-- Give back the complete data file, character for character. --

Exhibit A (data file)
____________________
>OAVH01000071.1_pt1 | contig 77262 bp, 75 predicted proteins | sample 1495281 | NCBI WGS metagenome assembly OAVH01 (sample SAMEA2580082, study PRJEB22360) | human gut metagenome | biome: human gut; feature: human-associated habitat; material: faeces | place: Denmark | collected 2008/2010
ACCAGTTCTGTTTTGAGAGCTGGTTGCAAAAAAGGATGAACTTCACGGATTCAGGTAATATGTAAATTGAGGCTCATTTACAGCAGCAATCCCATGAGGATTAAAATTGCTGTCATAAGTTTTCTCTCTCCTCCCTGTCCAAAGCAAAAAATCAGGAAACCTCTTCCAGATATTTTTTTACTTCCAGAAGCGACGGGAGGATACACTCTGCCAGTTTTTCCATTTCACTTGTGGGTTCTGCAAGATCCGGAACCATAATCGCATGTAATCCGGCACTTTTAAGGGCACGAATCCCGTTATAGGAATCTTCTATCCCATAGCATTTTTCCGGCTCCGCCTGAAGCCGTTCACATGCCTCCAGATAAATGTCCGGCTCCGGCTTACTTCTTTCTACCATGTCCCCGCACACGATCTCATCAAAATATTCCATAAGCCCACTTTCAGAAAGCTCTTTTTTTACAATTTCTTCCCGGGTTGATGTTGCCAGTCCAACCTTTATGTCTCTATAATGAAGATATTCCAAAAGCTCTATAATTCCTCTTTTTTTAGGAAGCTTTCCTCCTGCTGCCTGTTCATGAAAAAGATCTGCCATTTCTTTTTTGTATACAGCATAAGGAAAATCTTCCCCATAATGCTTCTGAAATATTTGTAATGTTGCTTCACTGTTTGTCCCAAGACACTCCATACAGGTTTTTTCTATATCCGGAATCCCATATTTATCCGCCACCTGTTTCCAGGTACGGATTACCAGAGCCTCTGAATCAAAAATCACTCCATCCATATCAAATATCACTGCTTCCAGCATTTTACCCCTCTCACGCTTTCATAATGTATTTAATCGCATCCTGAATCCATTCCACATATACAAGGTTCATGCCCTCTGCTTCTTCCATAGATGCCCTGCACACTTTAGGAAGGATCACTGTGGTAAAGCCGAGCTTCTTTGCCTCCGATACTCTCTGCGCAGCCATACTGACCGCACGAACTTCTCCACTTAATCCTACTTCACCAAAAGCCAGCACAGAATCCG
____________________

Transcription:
>OAVH01000071.1_pt1 | contig 77262 bp, 75 predicted proteins | sample 1495281 | NCBI WGS metagenome assembly OAVH01 (sample SAMEA2580082, study PRJEB22360) | human gut metagenome | biome: human gut; feature: human-associated habitat; material: faeces | place: Denmark | collected 2008/2010
ACCAGTTCTGTTTTGAGAGCTGGTTGCAAAAAAGGATGAACTTCACGGATTCAGGTAATATGTAAATTGAGGCTCATTTACAGCAGCAATCCCATGAGGATTAAAATTGCTGTCATAAGTTTTCTCTCTCCTCCCTGTCCAAAGCAAAAAATCAGGAAACCTCTTCCAGATATTTTTTTACTTCCAGAAGCGACGGGAGGATACACTCTGCCAGTTTTTCCATTTCACTTGTGGGTTCTGCAAGATCCGGAACCATAATCGCATGTAATCCGGCACTTTTAAGGGCACGAATCCCGTTATAGGAATCTTCTATCCCATAGCATTTTTCCGGCTCCGCCTGAAGCCGTTCACATGCCTCCAGATAAATGTCCGGCTCCGGCTTACTTCTTTCTACCATGTCCCCGCACACGATCTCATCAAAATATTCCATAAGCCCACTTTCAGAAAGCTCTTTTTTTACAATTTCTTCCCGGGTTGATGTTGCCAGTCCAACCTTTATGTCTCTATAATGAAGATATTCCAAAAGCTCTATAATTCCTCTTTTTTTAGGAAGCTTTCCTCCTGCTGCCTGTTCATGAAAAAGATCTGCCATTTCTTTTTTGTATACAGCATAAGGAAAATCTTCCCCATAATGCTTCTGAAATATTTGTAATGTTGCTTCACTGTTTGTCCCAAGACACTCCATACAGGTTTTTTCTATATCCGGAATCCCATATTTATCCGCCACCTGTTTCCAGGTACGGATTACCAGAGCCTCTGAATCAAAAATCACTCCATCCATATCAAATATCACTGCTTCCAGCATTTTACCCCTCTCACGCTTTCATAATGTATTTAATCGCATCCTGAATCCATTCCACATATACAAGGTTCATGCCCTCTGCTTCTTCCATAGATGCCCTGCACACTTTAGGAAGGATCACTGTGGTAAAGCCGAGCTTCTTTGCCTCCGATACTCTCTGCGCAGCCATACTGACCGCACGAACTTCTCCACTTAATCCTACTTCACCAAAAGCCAGCACAGAATCCG